Sunset Cigar                

F. S. Blake      

         

Like a slow burning fuse to a well armed sleep bomb

I mark the end of another day alive

Solitary peace breaks the disfigured symmetry of insurgency

And personal holy incense wafts up from my corner of babylon

I pause and reflect into future veteran mirrors of awe

amazed at what I’ve seen and been asked to do

I quietly apologize for my own brand of torture

I secretly dissect my mission and mandate

If I pause too long

my mind drifts to the place I came from

Purple mountain majesties of home and love

yearning for foods gone by and trifels of non-war neighborhoods

So I don’t

I just quietly puff and stare

and hope I make it to another

sunset cigar

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L i t e r a r y . J u i c e

An Online Literary Magazine

Poet

Tree

December/January 2014-15

Barry Yeoman is originally from Springfield, Ohio and currently lives in London, Ohio.  His work has appeared, or is forthcoming in Danse Macabre, Harbinger Asylum, Red Fez, Vine Leaves Literary Journal, Crack the Spine, Burningword Literary Journal, Two Hawks Quarterly, Wilderness House Literary Review, and The Rusty Nail, among others.  You can read more of his published work at www.redfez.net/member/1168/bookshelf

Morning Thunderstorm in Small Town America

Barry Yeoman

 

Countless dreams, transient

as a snap of burning wood in the fire-pit.

That ancient fire has turned to ash.

 

This morning a thunderstorm

cracks mystical and rumbles, flashes,

then opens up, an absolute deluge.

 

More dreams, torrential musings,

the building across the courtyard

disappears in a dense wall of water.

 

Silver sparks by the millions

bombard the surface of concrete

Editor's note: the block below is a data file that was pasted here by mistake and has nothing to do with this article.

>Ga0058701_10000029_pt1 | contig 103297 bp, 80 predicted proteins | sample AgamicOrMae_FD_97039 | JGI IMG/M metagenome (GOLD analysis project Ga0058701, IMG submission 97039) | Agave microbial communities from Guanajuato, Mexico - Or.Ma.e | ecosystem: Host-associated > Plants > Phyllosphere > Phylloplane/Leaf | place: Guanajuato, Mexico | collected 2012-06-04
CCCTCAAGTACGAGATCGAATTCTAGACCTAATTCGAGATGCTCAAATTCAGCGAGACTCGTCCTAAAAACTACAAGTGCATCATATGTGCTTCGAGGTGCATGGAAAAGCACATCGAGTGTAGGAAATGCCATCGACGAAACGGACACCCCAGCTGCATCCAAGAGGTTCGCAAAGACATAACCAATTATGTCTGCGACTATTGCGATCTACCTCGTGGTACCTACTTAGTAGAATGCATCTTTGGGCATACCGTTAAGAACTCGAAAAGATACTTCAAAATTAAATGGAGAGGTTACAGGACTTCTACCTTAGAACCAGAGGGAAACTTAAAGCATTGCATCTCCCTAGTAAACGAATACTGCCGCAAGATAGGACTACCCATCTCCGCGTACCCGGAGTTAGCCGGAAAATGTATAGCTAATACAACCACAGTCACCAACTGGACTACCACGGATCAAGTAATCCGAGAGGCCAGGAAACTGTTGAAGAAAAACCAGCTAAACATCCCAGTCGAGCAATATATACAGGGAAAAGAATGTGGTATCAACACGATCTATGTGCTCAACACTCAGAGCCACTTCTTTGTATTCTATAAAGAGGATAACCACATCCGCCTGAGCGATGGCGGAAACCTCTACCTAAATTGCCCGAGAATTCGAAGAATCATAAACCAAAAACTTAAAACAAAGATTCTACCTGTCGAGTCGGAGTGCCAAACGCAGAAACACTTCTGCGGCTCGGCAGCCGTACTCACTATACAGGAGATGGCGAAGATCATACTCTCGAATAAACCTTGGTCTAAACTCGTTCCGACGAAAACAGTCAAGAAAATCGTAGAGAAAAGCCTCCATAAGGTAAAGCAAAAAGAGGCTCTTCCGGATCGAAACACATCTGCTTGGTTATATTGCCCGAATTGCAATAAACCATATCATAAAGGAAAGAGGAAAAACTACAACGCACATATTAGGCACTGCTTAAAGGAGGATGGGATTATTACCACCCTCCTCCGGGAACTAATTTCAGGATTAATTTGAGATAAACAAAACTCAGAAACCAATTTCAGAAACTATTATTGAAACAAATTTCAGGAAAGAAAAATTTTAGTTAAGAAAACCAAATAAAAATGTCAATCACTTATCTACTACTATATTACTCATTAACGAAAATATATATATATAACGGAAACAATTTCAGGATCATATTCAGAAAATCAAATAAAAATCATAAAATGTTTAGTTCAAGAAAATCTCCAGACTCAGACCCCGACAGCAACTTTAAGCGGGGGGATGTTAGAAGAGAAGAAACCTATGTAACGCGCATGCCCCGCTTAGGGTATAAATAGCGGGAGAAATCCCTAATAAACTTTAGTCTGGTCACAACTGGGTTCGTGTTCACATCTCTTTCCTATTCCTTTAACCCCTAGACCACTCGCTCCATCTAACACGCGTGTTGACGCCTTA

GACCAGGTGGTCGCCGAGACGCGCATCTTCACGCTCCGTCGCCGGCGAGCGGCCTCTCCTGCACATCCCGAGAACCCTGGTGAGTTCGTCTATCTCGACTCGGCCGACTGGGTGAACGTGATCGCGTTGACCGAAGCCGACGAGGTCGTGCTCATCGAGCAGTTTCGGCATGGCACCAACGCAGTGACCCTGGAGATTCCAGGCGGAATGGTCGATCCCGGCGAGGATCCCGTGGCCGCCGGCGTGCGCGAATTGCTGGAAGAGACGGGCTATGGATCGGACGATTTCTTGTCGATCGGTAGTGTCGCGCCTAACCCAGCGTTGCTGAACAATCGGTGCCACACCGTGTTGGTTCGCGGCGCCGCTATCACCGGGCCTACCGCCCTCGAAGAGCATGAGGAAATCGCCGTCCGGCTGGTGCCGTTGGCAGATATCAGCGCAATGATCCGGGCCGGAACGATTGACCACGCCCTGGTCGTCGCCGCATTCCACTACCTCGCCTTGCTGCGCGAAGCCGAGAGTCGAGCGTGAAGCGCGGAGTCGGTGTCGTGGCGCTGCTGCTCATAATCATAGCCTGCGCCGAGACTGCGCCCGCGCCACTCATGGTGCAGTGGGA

and asphalt, flooding the streets

 

in a matter of minutes, before

tapering off, crisp breeze of a cold-front

carrying that fresh earthy scent.

 

A chain-link of memories comes rushing,

flooding the mind with stories.

What are your first memories of water?

 

I recall as a child swimming underwater

in the Ohio River, town of Ripley,

where my grandad kept his boat.

 

Water too dirty to open your eyes,

I remember the strange muted sounds

of the docks, the boats, and the constant

 

humming in the ears, like a loud

electrical current, till I popped up

to the clarity of sun and air at the surface.                                

 

 

From placenta to playground

to summers lost without explanation,

to deaths of grandparents;

 

we grow older, as the water recycles.

I have a handy tap for thirst, while women

by the millions walk miles

 

with jugs of precious cargo on their heads,

and the rain comes this morning, a blessing

of ambivalence, the birds chirp about incessantly.

Comet

Robert Evory

 

The comet, seen heavy like pollen sacks leaking

flower dust on the day of Mark Twains’ birth

over Hannibal, Missouri, will be gone

in a thousand more revolutions as its mass decays.

When it returned in 1910, after its seventy-five year orbit

rounded it close to the sun, a heart attack